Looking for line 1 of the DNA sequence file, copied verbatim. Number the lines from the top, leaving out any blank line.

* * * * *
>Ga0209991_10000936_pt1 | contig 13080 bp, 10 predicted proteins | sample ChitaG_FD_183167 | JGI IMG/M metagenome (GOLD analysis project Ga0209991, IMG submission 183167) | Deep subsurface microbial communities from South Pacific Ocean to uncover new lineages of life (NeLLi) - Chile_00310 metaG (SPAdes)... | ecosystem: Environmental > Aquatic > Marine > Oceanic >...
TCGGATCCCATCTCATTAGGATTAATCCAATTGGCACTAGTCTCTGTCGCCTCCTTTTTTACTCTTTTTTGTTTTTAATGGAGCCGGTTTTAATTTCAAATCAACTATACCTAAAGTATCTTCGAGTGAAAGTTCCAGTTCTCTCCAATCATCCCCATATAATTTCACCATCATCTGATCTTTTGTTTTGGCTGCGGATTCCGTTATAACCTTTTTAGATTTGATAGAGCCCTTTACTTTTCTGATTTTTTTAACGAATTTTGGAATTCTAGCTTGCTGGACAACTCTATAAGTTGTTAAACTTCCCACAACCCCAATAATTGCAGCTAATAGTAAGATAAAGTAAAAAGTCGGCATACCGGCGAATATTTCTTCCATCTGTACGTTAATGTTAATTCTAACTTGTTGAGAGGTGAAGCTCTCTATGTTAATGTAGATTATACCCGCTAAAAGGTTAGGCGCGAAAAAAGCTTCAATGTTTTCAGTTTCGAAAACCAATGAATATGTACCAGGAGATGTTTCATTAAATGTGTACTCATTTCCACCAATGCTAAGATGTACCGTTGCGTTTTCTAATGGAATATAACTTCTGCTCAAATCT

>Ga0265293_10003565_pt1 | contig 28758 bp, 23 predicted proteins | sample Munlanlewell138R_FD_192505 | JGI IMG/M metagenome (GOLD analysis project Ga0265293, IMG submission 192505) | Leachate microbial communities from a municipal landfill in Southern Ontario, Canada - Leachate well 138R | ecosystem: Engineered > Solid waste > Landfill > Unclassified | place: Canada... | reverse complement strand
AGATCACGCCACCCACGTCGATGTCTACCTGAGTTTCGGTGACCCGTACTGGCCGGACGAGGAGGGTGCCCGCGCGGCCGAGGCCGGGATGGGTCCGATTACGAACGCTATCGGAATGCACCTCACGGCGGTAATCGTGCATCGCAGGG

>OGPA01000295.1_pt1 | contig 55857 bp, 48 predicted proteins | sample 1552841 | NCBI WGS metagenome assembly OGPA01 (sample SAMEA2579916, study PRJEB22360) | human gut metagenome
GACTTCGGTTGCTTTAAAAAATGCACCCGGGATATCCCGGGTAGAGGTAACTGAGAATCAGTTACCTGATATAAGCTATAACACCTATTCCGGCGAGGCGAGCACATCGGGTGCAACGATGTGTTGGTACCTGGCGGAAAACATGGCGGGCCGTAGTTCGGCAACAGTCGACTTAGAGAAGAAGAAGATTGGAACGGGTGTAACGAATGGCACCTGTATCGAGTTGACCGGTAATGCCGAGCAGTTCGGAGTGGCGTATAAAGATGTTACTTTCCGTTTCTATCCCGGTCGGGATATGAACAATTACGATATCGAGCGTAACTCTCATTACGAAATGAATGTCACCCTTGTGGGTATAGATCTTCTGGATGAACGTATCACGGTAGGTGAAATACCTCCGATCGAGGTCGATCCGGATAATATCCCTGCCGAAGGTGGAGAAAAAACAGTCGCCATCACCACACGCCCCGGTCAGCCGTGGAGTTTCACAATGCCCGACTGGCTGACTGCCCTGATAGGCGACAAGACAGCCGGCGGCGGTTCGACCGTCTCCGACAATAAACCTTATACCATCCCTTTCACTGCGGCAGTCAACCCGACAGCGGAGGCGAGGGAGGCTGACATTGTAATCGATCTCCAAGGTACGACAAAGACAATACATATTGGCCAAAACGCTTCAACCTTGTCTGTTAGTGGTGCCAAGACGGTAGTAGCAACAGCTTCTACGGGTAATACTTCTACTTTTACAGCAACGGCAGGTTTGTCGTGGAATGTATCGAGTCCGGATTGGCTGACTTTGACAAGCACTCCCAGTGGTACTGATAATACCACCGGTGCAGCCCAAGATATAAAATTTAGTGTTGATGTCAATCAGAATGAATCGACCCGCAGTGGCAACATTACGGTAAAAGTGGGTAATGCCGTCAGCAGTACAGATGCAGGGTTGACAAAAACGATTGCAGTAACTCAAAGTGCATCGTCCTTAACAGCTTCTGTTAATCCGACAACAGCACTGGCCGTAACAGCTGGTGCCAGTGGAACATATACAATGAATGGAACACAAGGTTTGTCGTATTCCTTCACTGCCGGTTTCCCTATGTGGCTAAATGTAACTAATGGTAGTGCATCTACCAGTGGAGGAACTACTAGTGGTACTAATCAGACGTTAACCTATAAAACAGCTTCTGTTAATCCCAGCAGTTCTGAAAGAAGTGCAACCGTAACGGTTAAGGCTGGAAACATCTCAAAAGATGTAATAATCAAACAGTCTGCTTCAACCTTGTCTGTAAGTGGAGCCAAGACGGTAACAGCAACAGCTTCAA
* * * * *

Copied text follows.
>Ga0209991_10000936_pt1 | contig 13080 bp, 10 predicted proteins | sample ChitaG_FD_183167 | JGI IMG/M metagenome (GOLD analysis project Ga0209991, IMG submission 183167) | Deep subsurface microbial communities from South Pacific Ocean to uncover new lineages of life (NeLLi) - Chile_00310 metaG (SPAdes)... | ecosystem: Environmental > Aquatic > Marine > Oceanic >...